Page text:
Tabea Bork-Hüffer: Migrants’ Health Seeking Actions in Guangzhou, China. Individual Action, Structure and Agency: Linkages and Change. Stuttgart (Megacities and Global Change 4) 2012. 229 S.

A fresh and unusual perspective on the situation of migrants in Guangzhou
This book is concerned with the health status and coping strategies of the large group of migrants in the Pearl River Delta in Southern China, leaving out the usual geographical stereotypes that are potentially contained within such a topic. This very positive example of empirical research is grounded within solid concepts of social theory, incorporating arguments from sociology and psychology (especially referring to the authors Giddens and Archer), which is the likely reason for the comfortable, objective and structured handling of this topic. Although Bork-Hüffer incorporates many related conceptual approaches, such as the psychology and dynamics of groups, the reader always feels safe and will not get lost due to the strong structural guidance within the relevant influential spheres of the individual (e.g. social groups, institutions and policy, to name just a few).

The discussion of the literature on personal health seeking, China’s health system, urbanization in China as well as issues related to migration in contemporary China takes the reader forward to the main purpose of the book, which is to explore, theorize, analyze, explain, interpret and evaluate the health seeking actions under the current surrounding constraints. Since the underlying research was conducted in “villages-in-the-city” within the city of Guangzhou in the Pearl River Delta (sometimes referred to as urbanized villages), this topic of special forms of urban structures is also given sufficient space.

The methodology, as a basis for the empirical research agenda, draws on the fashionable mixed method approach that combines both qualitative and quantitative instruments, using the best of both worlds. This leads to impressive qualitative fieldwork, producing rich, in-depth information that is based on some 70 interviews and a large quantitative survey of around 450 returned questionnaires. This great effort pays off, since the book is able to inform the reader in detail on six complexes (health services and strategies for migrants, the general health status/predisposing factors, health seeking action/plans, perspectives on options for migrants, the structural conditions of actions/conditional environment and the agents that influence this environment/institutions). Overall, Bork-Hüffer seems to feel more comfortable with the qualitative evaluation than with the complicated analysis of the obviously information-rich quantitative dataset. This may well also be due to the explorative character of the study.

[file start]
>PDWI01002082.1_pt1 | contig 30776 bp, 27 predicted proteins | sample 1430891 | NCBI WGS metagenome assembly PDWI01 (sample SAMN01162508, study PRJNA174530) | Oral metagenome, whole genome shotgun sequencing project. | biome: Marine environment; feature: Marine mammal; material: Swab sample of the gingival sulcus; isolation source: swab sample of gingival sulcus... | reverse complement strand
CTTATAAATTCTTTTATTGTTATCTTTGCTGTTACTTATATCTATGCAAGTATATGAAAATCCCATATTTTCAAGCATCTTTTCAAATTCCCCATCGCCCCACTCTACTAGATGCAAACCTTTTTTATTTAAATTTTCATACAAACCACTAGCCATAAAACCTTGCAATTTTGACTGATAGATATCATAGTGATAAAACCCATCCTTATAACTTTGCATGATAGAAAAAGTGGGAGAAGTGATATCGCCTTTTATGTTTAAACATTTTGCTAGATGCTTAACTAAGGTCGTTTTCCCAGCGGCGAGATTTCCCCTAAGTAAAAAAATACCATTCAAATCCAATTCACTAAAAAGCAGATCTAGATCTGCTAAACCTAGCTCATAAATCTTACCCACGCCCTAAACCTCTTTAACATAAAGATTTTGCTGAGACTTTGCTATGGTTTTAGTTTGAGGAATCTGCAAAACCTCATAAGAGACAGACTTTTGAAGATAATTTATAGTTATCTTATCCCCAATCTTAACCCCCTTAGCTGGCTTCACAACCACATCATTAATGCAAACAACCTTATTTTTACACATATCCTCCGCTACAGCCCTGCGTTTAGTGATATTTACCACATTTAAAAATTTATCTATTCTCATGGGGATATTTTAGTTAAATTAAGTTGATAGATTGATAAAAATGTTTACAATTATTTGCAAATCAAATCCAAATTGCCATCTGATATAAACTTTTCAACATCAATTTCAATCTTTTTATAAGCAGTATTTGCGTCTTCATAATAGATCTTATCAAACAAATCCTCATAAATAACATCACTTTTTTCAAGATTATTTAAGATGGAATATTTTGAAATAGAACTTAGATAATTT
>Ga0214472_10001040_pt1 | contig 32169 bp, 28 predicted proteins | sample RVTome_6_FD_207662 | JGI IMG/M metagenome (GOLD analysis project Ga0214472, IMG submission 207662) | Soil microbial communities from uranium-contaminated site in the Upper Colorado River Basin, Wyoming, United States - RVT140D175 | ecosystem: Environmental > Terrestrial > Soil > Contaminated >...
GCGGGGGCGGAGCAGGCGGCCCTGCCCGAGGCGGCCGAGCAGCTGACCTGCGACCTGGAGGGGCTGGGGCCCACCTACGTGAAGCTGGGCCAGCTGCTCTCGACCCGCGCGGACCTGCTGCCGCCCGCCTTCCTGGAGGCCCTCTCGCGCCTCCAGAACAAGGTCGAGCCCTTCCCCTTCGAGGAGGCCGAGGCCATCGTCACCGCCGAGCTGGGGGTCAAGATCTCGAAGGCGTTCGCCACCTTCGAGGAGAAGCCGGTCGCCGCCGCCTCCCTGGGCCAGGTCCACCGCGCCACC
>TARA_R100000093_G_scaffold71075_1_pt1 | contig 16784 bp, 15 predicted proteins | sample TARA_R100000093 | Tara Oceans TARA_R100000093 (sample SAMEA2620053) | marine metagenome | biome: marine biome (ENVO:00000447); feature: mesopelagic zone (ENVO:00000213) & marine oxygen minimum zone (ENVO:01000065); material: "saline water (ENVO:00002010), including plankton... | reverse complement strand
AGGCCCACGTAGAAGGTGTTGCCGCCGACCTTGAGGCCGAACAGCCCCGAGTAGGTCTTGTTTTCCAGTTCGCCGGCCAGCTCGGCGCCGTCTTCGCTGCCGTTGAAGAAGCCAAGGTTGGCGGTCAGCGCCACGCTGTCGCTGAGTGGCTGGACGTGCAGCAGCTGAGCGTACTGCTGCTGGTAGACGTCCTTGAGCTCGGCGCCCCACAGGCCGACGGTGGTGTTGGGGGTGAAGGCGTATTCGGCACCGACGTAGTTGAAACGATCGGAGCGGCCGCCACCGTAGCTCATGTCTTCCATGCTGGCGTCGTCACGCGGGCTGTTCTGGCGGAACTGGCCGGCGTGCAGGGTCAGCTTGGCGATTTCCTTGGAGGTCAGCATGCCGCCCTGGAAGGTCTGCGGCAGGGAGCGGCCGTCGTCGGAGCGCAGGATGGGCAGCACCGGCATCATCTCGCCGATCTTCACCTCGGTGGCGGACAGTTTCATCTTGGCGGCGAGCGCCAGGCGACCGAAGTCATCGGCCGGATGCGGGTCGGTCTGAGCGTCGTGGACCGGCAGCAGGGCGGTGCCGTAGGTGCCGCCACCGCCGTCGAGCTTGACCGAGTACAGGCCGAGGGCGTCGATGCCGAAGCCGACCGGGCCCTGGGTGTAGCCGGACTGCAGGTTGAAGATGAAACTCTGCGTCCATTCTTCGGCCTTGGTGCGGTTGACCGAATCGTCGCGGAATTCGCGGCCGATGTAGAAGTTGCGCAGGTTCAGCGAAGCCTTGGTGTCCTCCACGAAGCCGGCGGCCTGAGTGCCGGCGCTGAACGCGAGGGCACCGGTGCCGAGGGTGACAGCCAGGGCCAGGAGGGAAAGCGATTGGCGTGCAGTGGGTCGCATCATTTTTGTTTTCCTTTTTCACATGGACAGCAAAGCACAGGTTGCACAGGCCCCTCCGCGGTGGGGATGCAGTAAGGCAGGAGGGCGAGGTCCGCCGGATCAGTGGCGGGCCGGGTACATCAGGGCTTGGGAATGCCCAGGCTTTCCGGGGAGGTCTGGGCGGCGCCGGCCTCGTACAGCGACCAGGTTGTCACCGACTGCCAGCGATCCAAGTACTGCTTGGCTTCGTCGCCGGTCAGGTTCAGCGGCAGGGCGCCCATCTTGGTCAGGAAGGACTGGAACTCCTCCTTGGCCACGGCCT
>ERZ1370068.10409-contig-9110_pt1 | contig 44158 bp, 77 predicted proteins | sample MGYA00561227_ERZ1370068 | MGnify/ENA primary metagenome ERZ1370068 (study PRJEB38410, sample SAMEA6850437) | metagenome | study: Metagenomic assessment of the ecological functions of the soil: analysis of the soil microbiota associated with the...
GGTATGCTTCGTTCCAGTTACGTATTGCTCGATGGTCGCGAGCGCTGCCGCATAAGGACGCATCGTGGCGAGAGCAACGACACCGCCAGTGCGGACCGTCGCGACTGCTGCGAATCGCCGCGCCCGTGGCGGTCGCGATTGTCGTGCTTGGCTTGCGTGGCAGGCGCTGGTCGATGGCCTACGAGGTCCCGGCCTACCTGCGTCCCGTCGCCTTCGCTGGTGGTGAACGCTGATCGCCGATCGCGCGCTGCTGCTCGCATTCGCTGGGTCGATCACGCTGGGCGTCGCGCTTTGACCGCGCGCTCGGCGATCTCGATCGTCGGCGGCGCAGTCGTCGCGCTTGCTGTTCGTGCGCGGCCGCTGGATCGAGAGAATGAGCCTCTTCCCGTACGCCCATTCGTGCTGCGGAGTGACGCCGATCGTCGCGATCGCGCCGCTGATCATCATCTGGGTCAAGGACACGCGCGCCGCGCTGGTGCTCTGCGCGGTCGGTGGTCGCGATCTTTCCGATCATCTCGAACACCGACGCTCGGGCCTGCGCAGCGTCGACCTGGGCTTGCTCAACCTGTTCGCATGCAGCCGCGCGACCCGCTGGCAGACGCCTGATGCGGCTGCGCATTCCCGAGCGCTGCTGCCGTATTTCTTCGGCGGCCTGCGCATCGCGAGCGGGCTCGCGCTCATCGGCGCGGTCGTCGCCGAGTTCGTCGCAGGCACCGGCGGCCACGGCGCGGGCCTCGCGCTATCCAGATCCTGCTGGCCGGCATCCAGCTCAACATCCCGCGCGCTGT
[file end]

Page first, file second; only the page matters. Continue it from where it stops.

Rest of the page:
The final chapter provides a comprehensive discussion and a helpful synthesis, allowing the reader to reconsider the main arguments, and closes with recommendations for all actors involved.

This book is pleasantly well informed and gives a balanced description of the current state of migrants in Guangzhou’s villages-in-the-city in general and of the health-related issues in particular. The information provided will further enhance our knowledge about and sharpen our minds for the multifaceted problems that are present in the daily life of migrant workers in contemporary China. Individual health seeking activity is a topic that is exceptionally well suited for uncovering the complexity behind the socio-economic embedding of migrants – and Tabea Bork-Hüffer presents this complexity of individual action in a dynamic cultural, social, political and economic environment with the help of nice and informative illustrations that accompany the reader throughout the book.

However, the book did not entirely succeed in turning the comprehensive structural analysis and systemic concept into a multi-causal empirical analysis, although the impressively large survey sample would warrant a deeper analysis. I am sure that the data would love to reveal their secrets behind mono-causal contingency. This downside prevents the formulation of more stringent best-practice strategies for all players addressed or at least a prioritizing of the necessary actions.

Nonetheless, the book is an enjoyable read for all those who are interested in the development of China’s megacities and the difficulties arising beyond the overly present topics of economics and general urbanization. Overall, Tabea Bork-Hüffer has managed to deliver a book that will be of great interest for all human geographers, since she has managed to enrich our knowledge on migrants well beyond the stylized facts, with a mixture of qualitative interview statements and comprehensive background information that is appropriate for fully grasping the complexity of the socio-economic role of migrants in southern China and their particular health-related problems.
Stefan Hennemann

Quelle: Erdkunde, 67. Jahrgang, 2013, Heft 1, S. 100-101


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